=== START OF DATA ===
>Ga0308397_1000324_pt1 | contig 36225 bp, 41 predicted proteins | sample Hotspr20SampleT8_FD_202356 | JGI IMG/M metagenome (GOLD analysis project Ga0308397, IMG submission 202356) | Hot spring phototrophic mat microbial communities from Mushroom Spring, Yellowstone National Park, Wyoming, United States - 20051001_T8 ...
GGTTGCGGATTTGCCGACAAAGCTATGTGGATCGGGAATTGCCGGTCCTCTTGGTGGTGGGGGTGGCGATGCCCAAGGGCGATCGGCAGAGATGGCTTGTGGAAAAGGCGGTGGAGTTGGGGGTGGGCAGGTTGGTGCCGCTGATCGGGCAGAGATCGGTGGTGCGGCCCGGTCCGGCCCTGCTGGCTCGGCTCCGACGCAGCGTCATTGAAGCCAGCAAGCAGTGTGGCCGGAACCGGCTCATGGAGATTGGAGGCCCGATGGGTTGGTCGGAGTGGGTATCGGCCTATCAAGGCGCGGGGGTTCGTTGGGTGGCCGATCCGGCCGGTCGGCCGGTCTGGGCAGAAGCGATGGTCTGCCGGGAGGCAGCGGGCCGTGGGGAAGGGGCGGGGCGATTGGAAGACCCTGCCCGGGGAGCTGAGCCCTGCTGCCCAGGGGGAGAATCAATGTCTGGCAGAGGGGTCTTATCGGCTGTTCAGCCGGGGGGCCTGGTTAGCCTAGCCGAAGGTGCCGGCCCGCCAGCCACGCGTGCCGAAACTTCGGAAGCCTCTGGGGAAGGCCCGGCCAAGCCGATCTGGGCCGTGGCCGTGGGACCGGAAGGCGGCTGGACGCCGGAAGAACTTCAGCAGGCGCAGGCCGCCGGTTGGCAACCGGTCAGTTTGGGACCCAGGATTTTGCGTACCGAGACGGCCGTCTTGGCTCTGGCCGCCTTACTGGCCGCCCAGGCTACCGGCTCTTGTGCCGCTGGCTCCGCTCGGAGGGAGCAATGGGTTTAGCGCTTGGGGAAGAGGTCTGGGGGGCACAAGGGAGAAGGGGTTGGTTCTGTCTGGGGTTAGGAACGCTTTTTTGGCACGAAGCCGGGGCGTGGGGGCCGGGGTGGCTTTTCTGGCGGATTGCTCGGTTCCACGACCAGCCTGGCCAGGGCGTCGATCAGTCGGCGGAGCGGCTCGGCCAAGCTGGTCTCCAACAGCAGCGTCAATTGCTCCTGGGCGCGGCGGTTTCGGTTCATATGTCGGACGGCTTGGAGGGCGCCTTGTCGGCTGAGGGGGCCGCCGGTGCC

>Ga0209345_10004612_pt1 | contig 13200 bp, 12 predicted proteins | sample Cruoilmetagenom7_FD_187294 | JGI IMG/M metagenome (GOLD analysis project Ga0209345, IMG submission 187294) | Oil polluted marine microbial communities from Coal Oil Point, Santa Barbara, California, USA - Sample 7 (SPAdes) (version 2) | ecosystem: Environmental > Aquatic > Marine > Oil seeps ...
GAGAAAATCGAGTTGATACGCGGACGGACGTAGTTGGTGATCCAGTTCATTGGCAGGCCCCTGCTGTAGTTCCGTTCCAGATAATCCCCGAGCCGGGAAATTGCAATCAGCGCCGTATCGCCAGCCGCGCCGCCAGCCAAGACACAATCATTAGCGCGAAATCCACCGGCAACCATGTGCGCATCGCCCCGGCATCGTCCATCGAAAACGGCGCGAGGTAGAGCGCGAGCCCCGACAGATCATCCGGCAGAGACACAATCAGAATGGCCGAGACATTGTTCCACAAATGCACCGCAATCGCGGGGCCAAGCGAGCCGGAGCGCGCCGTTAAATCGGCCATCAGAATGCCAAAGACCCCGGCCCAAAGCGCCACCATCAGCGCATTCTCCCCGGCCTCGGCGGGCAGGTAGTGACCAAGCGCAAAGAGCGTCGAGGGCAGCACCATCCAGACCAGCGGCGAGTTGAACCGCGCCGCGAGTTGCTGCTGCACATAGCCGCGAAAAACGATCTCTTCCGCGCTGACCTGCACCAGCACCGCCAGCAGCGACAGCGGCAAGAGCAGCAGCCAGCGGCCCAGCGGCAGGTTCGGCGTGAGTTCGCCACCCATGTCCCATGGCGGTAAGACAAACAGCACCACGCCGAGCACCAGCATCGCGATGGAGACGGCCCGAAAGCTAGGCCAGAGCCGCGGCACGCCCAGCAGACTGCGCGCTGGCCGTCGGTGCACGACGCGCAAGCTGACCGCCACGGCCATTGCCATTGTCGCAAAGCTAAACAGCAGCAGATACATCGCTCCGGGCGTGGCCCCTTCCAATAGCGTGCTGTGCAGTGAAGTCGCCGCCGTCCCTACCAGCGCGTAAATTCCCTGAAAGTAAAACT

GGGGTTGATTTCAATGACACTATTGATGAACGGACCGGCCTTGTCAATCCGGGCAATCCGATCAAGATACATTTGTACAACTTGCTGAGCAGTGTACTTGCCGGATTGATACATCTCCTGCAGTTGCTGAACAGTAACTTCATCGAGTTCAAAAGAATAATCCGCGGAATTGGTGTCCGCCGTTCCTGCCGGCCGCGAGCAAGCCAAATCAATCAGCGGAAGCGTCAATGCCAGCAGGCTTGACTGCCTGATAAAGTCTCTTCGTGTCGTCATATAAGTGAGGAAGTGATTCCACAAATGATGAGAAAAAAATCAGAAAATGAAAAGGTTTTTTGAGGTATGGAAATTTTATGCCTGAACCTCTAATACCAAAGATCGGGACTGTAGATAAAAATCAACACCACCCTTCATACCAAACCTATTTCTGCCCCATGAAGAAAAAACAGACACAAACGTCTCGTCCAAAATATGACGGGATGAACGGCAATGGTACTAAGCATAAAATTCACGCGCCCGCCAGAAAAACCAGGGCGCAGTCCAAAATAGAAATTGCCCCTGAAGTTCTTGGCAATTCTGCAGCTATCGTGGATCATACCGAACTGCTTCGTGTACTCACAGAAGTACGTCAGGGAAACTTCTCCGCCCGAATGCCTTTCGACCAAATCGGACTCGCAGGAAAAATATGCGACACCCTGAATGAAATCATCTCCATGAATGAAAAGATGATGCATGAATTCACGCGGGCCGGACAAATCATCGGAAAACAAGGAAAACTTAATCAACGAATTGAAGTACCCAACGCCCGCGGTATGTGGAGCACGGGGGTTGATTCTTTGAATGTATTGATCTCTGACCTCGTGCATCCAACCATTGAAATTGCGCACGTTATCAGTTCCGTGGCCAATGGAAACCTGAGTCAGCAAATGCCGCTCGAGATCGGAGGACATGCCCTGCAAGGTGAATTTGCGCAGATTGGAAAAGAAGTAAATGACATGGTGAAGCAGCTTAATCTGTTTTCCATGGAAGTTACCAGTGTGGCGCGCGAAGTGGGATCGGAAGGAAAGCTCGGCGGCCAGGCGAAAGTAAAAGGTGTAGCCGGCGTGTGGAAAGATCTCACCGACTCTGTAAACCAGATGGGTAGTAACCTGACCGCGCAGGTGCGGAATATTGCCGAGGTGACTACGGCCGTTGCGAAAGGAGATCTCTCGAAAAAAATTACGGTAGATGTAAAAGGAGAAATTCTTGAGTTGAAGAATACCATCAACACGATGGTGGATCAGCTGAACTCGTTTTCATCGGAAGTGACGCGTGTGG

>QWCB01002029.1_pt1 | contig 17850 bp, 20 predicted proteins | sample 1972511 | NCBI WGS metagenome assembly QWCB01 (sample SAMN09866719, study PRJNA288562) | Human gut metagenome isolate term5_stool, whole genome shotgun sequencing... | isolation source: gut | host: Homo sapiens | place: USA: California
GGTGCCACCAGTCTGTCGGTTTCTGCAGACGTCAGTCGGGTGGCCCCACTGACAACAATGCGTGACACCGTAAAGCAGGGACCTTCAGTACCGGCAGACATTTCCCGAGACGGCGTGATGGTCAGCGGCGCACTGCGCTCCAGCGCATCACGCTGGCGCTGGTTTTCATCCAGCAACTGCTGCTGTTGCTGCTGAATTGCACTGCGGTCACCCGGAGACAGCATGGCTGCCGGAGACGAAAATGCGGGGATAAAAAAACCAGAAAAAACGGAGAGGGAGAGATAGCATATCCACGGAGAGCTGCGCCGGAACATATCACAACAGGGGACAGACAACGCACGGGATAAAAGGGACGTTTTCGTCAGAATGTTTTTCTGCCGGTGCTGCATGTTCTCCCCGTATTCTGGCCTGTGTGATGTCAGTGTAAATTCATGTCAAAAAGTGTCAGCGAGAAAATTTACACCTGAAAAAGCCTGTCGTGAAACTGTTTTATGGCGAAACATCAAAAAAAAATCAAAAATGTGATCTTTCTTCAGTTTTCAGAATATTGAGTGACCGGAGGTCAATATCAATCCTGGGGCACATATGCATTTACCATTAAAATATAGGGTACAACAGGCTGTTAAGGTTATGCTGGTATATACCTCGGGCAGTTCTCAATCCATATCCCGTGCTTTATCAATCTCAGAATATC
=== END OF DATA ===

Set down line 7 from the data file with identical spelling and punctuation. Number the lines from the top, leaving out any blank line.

GGTGCCACCAGTCTGTCGGTTTCTGCAGACGTCAGTCGGGTGGCCCCACTGACAACAATGCGTGACACCGTAAAGCAGGGACCTTCAGTACCGGCAGACATTTCCCGAGACGGCGTGATGGTCAGCGGCGCACTGCGCTCCAGCGCATCACGCTGGCGCTGGTTTTCATCCAGCAACTGCTGCTGTTGCTGCTGAATTGCACTGCGGTCACCCGGAGACAGCATGGCTGCCGGAGACGAAAATGCGGGGATAAAAAAACCAGAAAAAACGGAGAGGGAGAGATAGCATATCCACGGAGAGCTGCGCCGGAACATATCACAACAGGGGACAGACAACGCACGGGATAAAAGGGACGTTTTCGTCAGAATGTTTTTCTGCCGGTGCTGCATGTTCTCCCCGTATTCTGGCCTGTGTGATGTCAGTGTAAATTCATGTCAAAAAGTGTCAGCGAGAAAATTTACACCTGAAAAAGCCTGTCGTGAAACTGTTTTATGGCGAAACATCAAAAAAAAATCAAAAATGTGATCTTTCTTCAGTTTTCAGAATATTGAGTGACCGGAGGTCAATATCAATCCTGGGGCACATATGCATTTACCATTAAAATATAGGGTACAACAGGCTGTTAAGGTTATGCTGGTATATACCTCGGGCAGTTCTCAATCCATATCCCGTGCTTTATCAATCTCAGAATATC